GOSHEN — Former Library Director Martha Nell Noblick, affectionately known as “Marty”, passed away 13 months ago, but continues to influence life on the second floor of Town Hall, home of the Goshen Free Library.

Before her death, Noblick began the adoption of the CWMARS library sharing service. Noblick hired Julie Cavacco, recently retired from Deerfield’s library, to help with the transition. Last July 1, Cavacco became Goshen’s new library director.

Cavacco accomplished the transition to the Central and Western Massachusetts Resource Sharing program, or CWMARS, last fall, fulfilling Noblick’s plans for expanding the library’s services. Since then, she also came up with a few ideas of her own.

“It was a pretty intense process to get our items loaded up with such a small staff, but we successfully went live in October,” Cavacco said. “Now, folks in Goshen can place holds for other libraries. Then they can just come and pick it up at the library in their own town, instead of going out of town” to get a book or movie.

The Library Board of Trustees is extremely pleased. Board of Trustees Chair Andrew Watt said traffic and borrowing have picked up since Cavacco arrived at the circulation desk. It’s due, he said, to Cavacco’s work in making the CWMARS membership happen, but also her efforts on social media, changes in programming, the addition of drop in activities, a free coffee station and a new meeting space.

“We’re going to do some fundraising … to increase the number of hours that the library is open,” Watt said. “We’re seeing a significant increase in the number of people using the library as a result of Julie’s efforts … A lot more people are showing up. A lot more people are taking out books.”

Traffic increased partly because people are coming for a meeting. A small nook in the library, a bit apart from the stacks, was cluttered with old shelving and books. Cavacco cleaned off the table and cleared the space. A group working to rehab the Williams-Boltwood House, a historic property in Goshen, called to ask if they could use the table.

“They said, ‘this space is really lovely. We should come back more,’” Cavacco said. “The bones of it are so wonderful [and] the layout is set up so it’s flexible and we can get shared spaces out of it.”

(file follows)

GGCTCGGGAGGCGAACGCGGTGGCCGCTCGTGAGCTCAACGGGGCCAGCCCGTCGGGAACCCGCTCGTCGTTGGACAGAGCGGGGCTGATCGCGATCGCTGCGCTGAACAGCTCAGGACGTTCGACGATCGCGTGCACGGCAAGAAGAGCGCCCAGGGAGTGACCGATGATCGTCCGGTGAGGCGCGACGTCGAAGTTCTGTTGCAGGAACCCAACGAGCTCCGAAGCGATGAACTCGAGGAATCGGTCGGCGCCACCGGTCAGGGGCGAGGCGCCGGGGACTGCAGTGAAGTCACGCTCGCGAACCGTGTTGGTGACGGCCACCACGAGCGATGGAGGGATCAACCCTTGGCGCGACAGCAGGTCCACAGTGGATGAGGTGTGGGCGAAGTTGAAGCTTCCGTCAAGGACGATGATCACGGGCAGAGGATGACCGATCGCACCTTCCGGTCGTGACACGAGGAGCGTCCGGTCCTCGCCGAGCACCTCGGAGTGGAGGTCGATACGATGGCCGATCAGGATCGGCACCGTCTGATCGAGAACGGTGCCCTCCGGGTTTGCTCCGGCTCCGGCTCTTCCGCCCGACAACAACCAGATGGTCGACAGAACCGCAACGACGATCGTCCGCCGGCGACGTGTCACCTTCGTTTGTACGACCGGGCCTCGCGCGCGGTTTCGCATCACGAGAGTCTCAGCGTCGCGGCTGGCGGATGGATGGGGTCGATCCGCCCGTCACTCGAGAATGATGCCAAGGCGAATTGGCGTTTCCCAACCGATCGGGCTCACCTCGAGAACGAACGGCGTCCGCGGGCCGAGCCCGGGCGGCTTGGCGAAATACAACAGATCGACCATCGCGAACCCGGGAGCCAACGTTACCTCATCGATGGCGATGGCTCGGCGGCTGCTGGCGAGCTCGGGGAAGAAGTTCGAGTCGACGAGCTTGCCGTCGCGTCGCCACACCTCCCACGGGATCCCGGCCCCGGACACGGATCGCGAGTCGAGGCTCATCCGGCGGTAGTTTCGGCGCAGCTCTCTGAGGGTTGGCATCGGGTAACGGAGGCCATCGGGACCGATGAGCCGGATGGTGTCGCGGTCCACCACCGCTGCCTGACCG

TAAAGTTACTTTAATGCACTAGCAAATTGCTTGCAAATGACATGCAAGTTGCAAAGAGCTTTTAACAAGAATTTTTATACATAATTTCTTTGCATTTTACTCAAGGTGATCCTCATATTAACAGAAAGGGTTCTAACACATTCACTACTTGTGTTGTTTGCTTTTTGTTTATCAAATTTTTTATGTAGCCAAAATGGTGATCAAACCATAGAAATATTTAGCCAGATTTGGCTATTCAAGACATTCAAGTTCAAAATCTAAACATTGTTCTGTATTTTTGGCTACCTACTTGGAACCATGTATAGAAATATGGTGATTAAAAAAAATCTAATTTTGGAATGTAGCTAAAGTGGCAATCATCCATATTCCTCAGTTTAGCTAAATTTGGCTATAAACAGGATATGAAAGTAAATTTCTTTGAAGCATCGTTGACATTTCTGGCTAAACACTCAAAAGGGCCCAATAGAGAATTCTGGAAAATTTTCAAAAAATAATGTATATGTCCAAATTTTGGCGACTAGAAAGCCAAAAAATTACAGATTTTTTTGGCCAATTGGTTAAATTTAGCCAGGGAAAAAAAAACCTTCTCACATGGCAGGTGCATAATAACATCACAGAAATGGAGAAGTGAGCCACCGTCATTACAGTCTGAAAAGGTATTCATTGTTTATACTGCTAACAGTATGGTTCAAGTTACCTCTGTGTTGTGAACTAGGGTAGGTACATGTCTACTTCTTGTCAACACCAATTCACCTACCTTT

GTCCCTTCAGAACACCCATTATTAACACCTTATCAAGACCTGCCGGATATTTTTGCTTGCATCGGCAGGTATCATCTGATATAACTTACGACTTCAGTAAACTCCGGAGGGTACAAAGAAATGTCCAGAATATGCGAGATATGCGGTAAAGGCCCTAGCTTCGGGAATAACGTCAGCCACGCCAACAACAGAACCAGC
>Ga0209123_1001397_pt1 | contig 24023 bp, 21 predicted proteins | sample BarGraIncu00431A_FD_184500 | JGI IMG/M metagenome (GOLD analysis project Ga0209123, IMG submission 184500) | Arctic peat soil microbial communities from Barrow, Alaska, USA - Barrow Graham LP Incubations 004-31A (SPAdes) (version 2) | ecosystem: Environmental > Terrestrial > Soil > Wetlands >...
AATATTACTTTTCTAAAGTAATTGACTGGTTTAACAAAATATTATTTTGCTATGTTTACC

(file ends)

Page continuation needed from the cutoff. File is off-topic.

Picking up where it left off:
There’s a new coffee station where visitors can pour a free cup. The library also started hosting tea parties.

Cavacco loves to see people of different ages hanging out together. She responded to a patron’s suggestion to host a tea party and saw a bigger gathering the second time around. Granddaughters take a star turn among the seniors, nibble cookies and sip.

Seniors may have benefited most from Cavacco’s new ideas. The town’s primary center for senior housing sits across the street. The town has no senior center, seniors lacked a place to gather, so Cavacco responded.

“One of our regular patrons … looked up at me and said, ‘What we needed is a place where seniors can gather in town and that’s what we have here now,’” Cavacco recalled. “That made me very happy. The COA does a tremendous job with individual programs, but the seniors don’t have a space.”

Libraries run out of space for books, the stacks need to be culled. When Cavacco took on that challenge the result was a display, ranged along one wall, featuring the books most borrowed from the library in the past. Watt was pleased to see Malcolm X’s “Soul on Ice” in the display, a sign of the diversity of voices past residents have wanted to hear.

Crafts and games are a new draw for seniors at the library. A book group meets during the day and in the evening too. Attendance is growing. Take and makes are another programming option patrons of all ages can enjoy. On Feb. 10, for example, kids and parents have the chance to make a tasty treat for Valentine’s Day, a cookie with custom decorations.

Watt was pleased to report the Board of Trustees have two new members, Roxanne Cunningham and Jane McGrath, and a new policy on banning books. Combined with new programming, a new meeting space for the town, more open hours and Cavacco’s new ideas, the Goshen Free Library is going through a renaissance.

Watt received four thank you notes from members of the community who appreciate the changes. One resident, Watt recalled, was “tickled pink … and grinning from ear to ear” because of all the new energy among the stacks. For Watt, the new traffic and activities at the library hark back to the reason libraries were created.

“Libraries came into existence as a way of helping towns and communities build their intellectual resources and provide opportunities for adult education when there wasn’t much else available,” Watt said. “Any library is capable of being a place where adults of all kinds get together and discuss the ideas that are important to them. Our library can be that for them again too.”

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